We are now using the Port of Oakland as a laboratory for studying coming statewide and national changes in diesel engine emissions. Because of the large numbers of marine, locomotive, and heavy truck engines operating in and around the Port, there are extra concerns about exposure to diesel exhaust in the surrounding community. We reported on the effects of an early clean-up effort to replace or install exhaust filters on Port trucks (Dallmann et al., ref. 76). A non-technical summary providing more background on this issue and a summary of research findings is available: see Berkeley Transportation Letter (Winter 2012 edition).

A paper by Millstein and Harley (ref. 67) has influenced policy on the control of emissions from off-road diesel-powered construction equipment such as bulldozers and backhoes. The scale of impact is on the order of one billion dollars statewide in California. Previous emission estimates for nitrogen oxides (NOx) and exhaust particulate matter (PM) from this sector were too high (see our paper for details). Rules that would have required retrofit or replacement of older in-use construction equipment/engines have been revised, and will take effect more gradually. These policy changes followed from different counting methods being used to estimate emissions, and also due to the weak economy.

Graduate Student Advising

Current Ph.D. Students

  • Chelsea Preble (B.S. in Environmental Science, UC Berkeley)

  • Regan Patterson (B.S. in Chemical Engineering, UCLA)

  • Sofia Hamilton (B.S. in Civil and Environmental Engineering, UC Berkeley)

Completed Ph.D. Dissertations

  • Tom Kirchstetter (B.S. in Atmospheric Science and Math, SUNY Albany; UC Berkeley Ph.D. 1998)
    Impact of reformulated fuels on motor vehicle emissions

  • Brett Singer (B.S. in Mechanical Engineering, Temple University; UC Berkeley Ph.D. 1998)
    A fuel-based approach to estimating motor vehicle exhaust emissions

  • Doug Black (B.S. in Electrical Engineering, University of Michigan; UC Berkeley Ph.D. 2000)
    Development and application of a sensor for real-time microenvironmental and personal ozone measurements

  • Linsey Marr (B.S. in Engineering Science, Harvard; UC Berkeley Ph.D. 2002)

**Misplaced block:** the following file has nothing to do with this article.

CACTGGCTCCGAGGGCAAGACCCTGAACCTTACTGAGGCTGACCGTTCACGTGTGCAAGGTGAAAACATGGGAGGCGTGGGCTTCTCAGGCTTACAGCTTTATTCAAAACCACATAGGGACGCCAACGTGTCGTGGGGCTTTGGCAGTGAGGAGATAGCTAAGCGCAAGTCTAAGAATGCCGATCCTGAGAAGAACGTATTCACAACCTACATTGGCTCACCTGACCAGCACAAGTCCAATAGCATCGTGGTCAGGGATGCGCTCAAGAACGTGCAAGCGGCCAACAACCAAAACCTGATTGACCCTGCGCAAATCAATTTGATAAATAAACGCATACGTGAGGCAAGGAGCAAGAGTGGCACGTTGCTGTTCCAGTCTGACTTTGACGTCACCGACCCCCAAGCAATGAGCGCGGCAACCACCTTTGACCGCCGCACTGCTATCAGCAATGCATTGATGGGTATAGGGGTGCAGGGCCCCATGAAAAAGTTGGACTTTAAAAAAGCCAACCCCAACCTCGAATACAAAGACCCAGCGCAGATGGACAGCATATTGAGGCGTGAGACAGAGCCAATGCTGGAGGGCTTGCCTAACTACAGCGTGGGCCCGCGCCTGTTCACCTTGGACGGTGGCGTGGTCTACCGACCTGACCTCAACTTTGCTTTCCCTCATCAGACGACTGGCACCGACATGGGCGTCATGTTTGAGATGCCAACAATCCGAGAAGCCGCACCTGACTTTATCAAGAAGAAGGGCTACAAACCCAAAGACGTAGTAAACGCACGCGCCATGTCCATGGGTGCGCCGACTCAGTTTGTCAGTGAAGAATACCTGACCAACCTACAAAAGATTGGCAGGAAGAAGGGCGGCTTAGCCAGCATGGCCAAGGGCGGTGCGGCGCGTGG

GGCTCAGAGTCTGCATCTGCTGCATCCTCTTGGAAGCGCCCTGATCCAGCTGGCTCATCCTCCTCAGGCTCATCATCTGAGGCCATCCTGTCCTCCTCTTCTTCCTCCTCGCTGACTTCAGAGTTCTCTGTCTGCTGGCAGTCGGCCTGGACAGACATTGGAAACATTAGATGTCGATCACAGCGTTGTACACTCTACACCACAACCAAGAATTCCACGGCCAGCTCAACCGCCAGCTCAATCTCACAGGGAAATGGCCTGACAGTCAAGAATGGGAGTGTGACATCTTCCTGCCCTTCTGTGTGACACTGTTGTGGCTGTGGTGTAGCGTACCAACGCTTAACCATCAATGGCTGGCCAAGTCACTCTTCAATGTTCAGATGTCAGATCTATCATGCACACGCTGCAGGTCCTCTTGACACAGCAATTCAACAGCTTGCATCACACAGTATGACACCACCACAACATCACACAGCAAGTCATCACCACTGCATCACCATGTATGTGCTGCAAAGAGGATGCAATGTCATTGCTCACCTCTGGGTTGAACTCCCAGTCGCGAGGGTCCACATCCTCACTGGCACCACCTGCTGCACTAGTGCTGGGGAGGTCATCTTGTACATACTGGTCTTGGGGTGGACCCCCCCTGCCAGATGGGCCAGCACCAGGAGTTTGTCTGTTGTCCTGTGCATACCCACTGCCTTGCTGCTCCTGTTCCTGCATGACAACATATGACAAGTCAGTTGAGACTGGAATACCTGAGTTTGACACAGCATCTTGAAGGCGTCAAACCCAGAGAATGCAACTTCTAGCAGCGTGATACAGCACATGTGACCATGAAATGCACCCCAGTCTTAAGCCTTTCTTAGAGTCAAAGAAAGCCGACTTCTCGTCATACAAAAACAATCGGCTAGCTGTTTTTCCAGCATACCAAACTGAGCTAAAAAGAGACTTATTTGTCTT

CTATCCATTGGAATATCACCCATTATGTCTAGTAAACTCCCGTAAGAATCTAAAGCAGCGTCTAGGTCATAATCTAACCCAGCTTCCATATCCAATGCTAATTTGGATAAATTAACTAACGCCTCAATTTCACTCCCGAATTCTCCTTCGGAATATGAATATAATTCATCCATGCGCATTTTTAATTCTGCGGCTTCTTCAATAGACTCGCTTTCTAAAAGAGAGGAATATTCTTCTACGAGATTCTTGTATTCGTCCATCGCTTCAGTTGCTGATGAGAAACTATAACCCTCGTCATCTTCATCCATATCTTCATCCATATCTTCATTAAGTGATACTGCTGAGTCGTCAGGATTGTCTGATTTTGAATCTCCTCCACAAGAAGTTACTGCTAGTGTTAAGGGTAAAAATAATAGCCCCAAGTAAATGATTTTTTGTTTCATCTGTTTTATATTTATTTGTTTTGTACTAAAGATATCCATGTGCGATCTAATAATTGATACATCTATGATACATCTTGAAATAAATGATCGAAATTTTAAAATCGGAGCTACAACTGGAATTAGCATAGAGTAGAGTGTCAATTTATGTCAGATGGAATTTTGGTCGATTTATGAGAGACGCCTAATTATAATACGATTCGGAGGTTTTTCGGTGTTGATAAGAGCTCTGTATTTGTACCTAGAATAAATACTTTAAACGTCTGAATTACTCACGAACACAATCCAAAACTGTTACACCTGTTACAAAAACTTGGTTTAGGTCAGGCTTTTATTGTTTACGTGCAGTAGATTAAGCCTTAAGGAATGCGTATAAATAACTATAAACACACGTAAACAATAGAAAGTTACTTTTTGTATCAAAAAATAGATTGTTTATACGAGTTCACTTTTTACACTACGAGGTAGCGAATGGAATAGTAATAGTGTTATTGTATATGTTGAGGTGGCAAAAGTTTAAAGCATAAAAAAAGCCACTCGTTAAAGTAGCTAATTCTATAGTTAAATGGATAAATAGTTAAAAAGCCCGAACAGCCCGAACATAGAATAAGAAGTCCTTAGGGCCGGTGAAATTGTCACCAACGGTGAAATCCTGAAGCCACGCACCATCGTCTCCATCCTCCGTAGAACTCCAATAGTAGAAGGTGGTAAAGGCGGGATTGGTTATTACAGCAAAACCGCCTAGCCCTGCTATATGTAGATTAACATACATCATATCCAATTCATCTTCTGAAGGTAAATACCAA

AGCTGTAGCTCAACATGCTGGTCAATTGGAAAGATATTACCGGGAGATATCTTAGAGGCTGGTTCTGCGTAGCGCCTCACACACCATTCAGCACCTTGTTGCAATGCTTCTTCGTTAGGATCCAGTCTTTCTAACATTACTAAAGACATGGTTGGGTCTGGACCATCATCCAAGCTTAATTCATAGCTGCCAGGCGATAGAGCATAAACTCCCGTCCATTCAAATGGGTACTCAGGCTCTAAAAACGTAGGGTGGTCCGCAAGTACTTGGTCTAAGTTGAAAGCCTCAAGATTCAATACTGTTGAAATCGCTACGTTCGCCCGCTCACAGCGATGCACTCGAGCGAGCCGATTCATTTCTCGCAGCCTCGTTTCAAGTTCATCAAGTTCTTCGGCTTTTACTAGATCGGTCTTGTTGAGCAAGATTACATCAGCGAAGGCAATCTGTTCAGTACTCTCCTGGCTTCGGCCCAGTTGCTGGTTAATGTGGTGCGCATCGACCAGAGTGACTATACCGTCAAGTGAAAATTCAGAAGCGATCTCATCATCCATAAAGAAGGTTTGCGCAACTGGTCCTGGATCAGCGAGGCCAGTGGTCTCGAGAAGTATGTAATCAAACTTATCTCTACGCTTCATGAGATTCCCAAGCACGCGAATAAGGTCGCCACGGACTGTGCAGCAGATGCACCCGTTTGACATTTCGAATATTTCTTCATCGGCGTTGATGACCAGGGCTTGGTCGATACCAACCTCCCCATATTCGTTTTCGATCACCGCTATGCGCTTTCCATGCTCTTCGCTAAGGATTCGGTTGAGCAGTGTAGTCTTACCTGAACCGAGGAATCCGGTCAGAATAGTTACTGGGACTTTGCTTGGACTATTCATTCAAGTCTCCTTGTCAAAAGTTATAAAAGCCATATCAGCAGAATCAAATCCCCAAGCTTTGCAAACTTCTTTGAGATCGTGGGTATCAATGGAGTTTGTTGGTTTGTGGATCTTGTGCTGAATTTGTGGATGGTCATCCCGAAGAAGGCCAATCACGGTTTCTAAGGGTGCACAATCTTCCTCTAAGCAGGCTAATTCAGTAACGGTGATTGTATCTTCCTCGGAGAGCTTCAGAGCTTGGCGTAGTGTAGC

Changes in ozone sensitivity to precursor emissions on diurnal, weekly, and decadal time scales

  • Andrew Kean (B.S. in Mechanical Engineering, Cooper Union; UC Berkeley Ph.D. 2002)
    Effects of vehicle speed and engine load on emissions from in-use light-duty vehicles

  • Phil Martien (B.A. in Physics, UC Santa Cruz; B.S. in Environmental Engineering, Humboldt State; UC Berkeley Ph.D. 2004)
    Forward and adjoint sensitivity analysis in Eulerian photochemical air quality models

  • George Ban-Weiss (B.S. in Mechanical Engineering, UC Berkeley; UC Berkeley Ph.D. 2008)
    Characterization of gas- and particle-phase emissions from on-road motor vehicles

  • Ling Jin (B.S. in Physical Geography, Peking University; UC Berkeley Ph.D. 2008)
    A seasonal perspective on regional air quality in central California

  • Dev Millstein (B.S. in Economics, Vassar College; UC Berkeley Ph.D. 2009)
    Air quality responses to changes in black carbon and nitrogen oxide emissions

  • Drew Gentner (B.S. in Chemical and Environmental Engineering, Northwestern University; UC Berkeley Ph.D. 2012)
    Gas-phase organic carbon and tropospheric pollution: sources, emissions, and implications for air quality

  • Juli Rubin (B.S. in Civil and Environmental Engineering, Cornell University; UC Berkeley Ph.D. 2012)
    Investigation of aerosol sources, lifetime and radiative forcing through multi-instrument data assimilation

  • Tim Dallmann (B.S. in Civil and Environmental Engineering, University of Wisconsin; UC Berkeley Ph.D. 2013)
    Evaluation of mobile source emissions and trends

  • Sharon Shearer (B.S. in Civil and Environmental Engineering, University of Texas at Austin; UC Berkeley Ph.D. 2013)
    An improved chemical mechanism for photochemical air quality modeling

  • Brian McDonald (B.S. in Civil and Environmental Engineering, Virginia Tech; UC Berkeley Ph.D. 2014)
    High-resolution mapping and long-term trends for motor vehicle emissions

  • Ivy Tao (B.S. in Physics, Bryn Mawr/Haverford College; UC Berkeley Ph.D. 2016)
    Changes in mobile source emissions and ambient air quality in California

  • Lucas Bastien (B.S. in Energy and Environmental Engineering, Institut National des Sciences Appliquées, Lyon, France; UC Berkeley Ph.D. 2016)
    Adjoint sensitivity analysis of air pollution problems